Are There Certain Foods That Cause Headaches?
The short answer is yes, and certain foods cause headaches, though it’s not clear exactly why.
The most common culprits include:
- Strong or spicy foods
- Food additives (such as MSG)
- Fried and greasy foods
- Milk and dairy products
Tyramine is an amino acid in aged cheese, cured meats, fermented foods, dried fruits, and chocolate. Tyramine can cause blood vessels to dilate and constrict, increasing the pressure in your head and causing pain. People with high blood pressure or migraine headaches should avoid eating large amounts of tyramine-rich foods to prevent headaches.
Monosodium Glutamate is a chemical used as a flavoring agent in many processed foods such as canned soups, sauces, and salad dressings. Some people experience headaches after eating these foods. Still, others don’t react, so it’s important to know your body’s response before assuming that MSG causes headaches for everyone who eats it.
How Do Sleeping Habits Affect Headaches?
Sleep quality can make a big difference in how you experience headaches and their severity and frequency.
The following are some ways that sleep habits can affect headaches:
1. Lack of Sleep
Poor sleep is one of the most common reasons people get headaches. They have insomnia or other sleep disorders. Lack of sleep can cause stress and anxiety, leading to more frequent headaches.
Insomnia is not getting enough sleep or having trouble falling asleep at night. It can be caused by stress, anxiety, depression, other mental health issues, and physical problems like depression or obstructive sleep apnea (OSA). Insomnia affects 20% of Americans, according to the National Sleep Foundation.
3. Obstructive Sleep Apnea (OSA)
Obstructive sleep apnea happens when your throat relaxes so much during sleep that it blocks your airflow and causes pauses in breathing for 10 seconds or longer every 10 to 20 seconds throughout the night — even if you’re unaware of it happening at the time. This can happen hundreds of times each night and leave you exhausted all day due to low oxygen levels.
When Should I See A Doctor About My Headaches?
If you have new or severe headaches that do not go away after 2 weeks of conservative treatment (see below) or if you have a fever with the headache, see your doctor right away. Other warning signs include:
- Frequent headaches occur without any known trigger (such as eating certain foods).
- Headaches interfere with your daily life or ability to function at work or school.
- Headaches occur suddenly when you’re doing something strenuous (such as exercising) or when you’re anxious or under stress.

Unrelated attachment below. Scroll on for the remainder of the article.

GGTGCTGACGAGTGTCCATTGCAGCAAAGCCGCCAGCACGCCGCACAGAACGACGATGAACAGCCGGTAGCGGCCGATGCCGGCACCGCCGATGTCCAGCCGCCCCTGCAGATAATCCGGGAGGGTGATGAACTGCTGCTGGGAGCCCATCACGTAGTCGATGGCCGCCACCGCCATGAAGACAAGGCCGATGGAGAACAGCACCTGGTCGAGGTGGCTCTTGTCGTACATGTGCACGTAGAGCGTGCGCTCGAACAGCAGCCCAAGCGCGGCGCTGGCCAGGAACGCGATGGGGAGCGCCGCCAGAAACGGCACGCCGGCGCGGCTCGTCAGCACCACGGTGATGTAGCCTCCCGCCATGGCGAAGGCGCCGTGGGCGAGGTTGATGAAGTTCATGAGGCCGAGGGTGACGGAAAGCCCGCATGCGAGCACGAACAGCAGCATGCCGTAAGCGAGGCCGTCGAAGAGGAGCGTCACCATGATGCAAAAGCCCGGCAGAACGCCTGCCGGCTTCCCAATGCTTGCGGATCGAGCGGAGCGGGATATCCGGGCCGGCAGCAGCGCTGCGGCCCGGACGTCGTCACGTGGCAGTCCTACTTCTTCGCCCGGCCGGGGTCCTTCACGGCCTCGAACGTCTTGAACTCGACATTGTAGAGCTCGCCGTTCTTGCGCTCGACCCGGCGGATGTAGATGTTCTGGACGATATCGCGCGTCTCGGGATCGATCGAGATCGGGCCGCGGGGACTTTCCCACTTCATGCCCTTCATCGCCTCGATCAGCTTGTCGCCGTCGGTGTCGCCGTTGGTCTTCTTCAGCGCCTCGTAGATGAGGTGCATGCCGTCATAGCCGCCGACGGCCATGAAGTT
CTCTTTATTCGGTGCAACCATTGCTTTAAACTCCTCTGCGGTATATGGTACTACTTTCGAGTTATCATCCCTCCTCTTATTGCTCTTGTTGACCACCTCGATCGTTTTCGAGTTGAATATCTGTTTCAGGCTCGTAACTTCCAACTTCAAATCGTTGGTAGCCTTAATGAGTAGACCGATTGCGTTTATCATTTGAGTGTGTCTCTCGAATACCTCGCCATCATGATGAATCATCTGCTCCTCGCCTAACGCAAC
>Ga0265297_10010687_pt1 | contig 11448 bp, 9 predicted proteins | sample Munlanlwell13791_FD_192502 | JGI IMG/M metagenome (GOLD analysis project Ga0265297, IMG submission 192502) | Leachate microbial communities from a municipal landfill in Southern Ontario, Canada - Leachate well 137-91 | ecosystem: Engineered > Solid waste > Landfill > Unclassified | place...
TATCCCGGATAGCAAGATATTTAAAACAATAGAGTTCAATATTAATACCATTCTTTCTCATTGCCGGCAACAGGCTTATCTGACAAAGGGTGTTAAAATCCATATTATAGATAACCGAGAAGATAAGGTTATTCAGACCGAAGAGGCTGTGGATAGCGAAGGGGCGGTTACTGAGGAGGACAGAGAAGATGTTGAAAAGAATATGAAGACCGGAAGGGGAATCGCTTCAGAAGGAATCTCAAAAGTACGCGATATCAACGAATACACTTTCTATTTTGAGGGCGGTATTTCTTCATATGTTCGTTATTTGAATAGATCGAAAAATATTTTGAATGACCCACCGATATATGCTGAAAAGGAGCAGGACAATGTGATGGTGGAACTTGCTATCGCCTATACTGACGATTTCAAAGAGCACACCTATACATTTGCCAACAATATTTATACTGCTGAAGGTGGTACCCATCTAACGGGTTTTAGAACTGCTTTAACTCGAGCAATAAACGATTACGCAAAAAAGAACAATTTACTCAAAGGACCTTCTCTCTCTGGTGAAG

- Changes in emotions or moods can lead to tension headaches or migraines without a trigger, such as food or weather changes.
Treatment of Headaches?
The treatment of headaches depends on the type of headache you have. The most common types of headaches are tension, migraine, and cluster headaches.
Tension headaches are usually not severe and can be relieved with painkillers such as aspirin or ibuprofen. If you have a headache for more than three days a week or your headache is very severe, you may need to see your doctor to rule out other causes of the problem.
Migraine headaches are often more severe than tension headaches. They are more likely to affect one side of the head and cause vomiting or sensitivity to light and sound. Migraines can be treated with painkillers or anti-sickness tablets. In some cases, more vital medication may also be needed.
Cluster headaches are rarer than other types of headache, but they can be very painful and disabling. They tend to occur in groups over weeks or months at irregular intervals, rather than every day like migraines, so they do not respond well to the usual treatments for migraine attacks
What Are Some Things To Avoid To Prevent Headaches?
There are some things to avoid to prevent headaches;
- Try not to use your phone before bedtime. The blue light from the screen may make it harder for you to fall asleep, which can cause headaches.
- Make sure you sleep well and try not to nap during the day.
- Avoid skipping meals, especially breakfast.
The causes of your headaches are limited; specifically, you should see a doctor. Visit University Urgent Care today for immediate headache relief. We will help you identify, and manage your headache symptoms.
I hope this guide helps you to make an informed choice about what type of treatment you might need for your headaches.